Both novels and non-fiction suggest exhaustion, disappointment, and listlessness are central to digital capitalism.
“Joyland” joins a resurgence of Urdu films in recent years whose social realist orientation it both shares and disavows.
If the iconic NASA astronaut is a confident (male) neo-colonist, Forner’s Astronauts are infantile, unprotected, vulnerable.
Freud taught that childhoods shape our adult selves with unresolved trauma. But this novel shows that childhood joy can shape adulthood, too.
Is “low-tech” a more sustainable alternative to moving fast and breaking things? Or just a new iteration of the neoliberal fantasy?
Maybe we have something to learn from their proclivity for the irreconcilable, unruly, and open-ended.
Turkish literature shows how difficult it is to balance political critique with literary experimentation. But it can—and, perhaps, must—succeed.
One of the strangest, most devastating works of Holocaust literature is about games.
One Victorian historian realized that if ideas of sexual morality changed across time, then 19th-century Britain could change, too.
Public Books and the Sydney Review of Books have partnered to exchange a series of articles with international concerns.
Is it ever possible to reconcile clashing visions of national memory?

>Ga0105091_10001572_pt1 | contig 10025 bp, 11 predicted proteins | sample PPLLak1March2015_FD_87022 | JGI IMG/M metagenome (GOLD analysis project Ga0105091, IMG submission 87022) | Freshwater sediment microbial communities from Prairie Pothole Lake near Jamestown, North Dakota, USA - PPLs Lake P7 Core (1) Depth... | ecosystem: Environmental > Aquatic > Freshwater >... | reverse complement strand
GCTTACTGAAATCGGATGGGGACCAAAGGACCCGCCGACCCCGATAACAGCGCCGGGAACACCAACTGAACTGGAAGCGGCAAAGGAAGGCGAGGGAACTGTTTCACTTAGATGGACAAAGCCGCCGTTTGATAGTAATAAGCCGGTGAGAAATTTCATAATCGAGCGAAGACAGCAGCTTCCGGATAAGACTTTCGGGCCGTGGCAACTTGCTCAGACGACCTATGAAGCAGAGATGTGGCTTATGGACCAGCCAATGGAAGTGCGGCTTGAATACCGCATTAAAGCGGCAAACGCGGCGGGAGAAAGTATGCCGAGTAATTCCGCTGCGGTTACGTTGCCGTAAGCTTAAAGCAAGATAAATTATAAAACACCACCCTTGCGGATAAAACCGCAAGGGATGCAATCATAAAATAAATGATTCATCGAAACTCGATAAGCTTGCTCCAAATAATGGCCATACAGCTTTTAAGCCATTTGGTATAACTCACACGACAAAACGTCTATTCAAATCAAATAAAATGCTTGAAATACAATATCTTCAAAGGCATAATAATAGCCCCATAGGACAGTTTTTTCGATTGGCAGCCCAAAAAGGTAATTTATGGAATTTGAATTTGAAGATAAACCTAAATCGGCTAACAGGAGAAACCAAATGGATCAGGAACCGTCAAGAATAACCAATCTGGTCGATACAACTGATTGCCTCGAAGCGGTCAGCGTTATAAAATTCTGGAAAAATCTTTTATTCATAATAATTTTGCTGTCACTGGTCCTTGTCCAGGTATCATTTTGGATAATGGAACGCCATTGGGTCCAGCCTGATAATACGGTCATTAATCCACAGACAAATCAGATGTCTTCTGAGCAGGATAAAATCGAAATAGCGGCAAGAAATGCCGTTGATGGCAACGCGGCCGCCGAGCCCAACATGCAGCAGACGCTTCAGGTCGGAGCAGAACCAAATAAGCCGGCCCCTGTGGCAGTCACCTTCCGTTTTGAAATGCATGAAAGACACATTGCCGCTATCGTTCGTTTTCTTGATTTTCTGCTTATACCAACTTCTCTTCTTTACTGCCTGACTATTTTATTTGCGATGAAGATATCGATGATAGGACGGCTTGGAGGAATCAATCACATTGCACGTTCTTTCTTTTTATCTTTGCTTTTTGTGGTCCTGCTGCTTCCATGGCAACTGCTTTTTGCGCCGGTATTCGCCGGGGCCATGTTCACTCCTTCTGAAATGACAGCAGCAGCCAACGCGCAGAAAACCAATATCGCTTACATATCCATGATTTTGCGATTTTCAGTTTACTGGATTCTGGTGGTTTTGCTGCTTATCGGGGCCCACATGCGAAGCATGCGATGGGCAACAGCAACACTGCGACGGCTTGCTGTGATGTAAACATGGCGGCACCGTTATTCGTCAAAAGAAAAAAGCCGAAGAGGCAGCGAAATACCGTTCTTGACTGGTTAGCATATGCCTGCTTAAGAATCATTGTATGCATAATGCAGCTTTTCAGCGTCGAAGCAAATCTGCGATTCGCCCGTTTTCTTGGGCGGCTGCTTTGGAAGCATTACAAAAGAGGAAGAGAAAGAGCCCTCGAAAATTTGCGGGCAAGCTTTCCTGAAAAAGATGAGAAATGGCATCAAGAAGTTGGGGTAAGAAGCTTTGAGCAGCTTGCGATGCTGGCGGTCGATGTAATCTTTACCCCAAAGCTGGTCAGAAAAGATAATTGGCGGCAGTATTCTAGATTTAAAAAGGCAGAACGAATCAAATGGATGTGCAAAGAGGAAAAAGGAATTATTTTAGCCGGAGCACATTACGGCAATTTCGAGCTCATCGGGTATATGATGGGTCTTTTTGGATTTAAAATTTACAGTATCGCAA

A work of absurdist art that entertains, but also carries a surprisingly grown-up message about taking responsibility for the state of our politics.
“Whitehead’s satire takes aim … at a capitalist system that senses the profits to be made from proclaiming that systemic racism is a thing of the past.”
If George Eliot was interested in religious coexistence, she was also interested in unbelief.
Rushdie’s fifteenth novel casts doubt on the very production of historical knowledge.
Faculty and students can—and must—govern their own institutions, so that universities maintain their vital power.
Few writers have been as beloved by readers and underrated by reviewers as Daphne du Maurier. What irked them?
Fifty-five years after its release, “Rosemary's Baby” is still a masterful depiction of abuse we are only now beginning to officially recognize as “coercive control.”
When did we all become so empowered, passionate, and self-enterprising?
Despite the fact that Hindi is the language of more than 400 million people, Hindi fiction is rarely translated.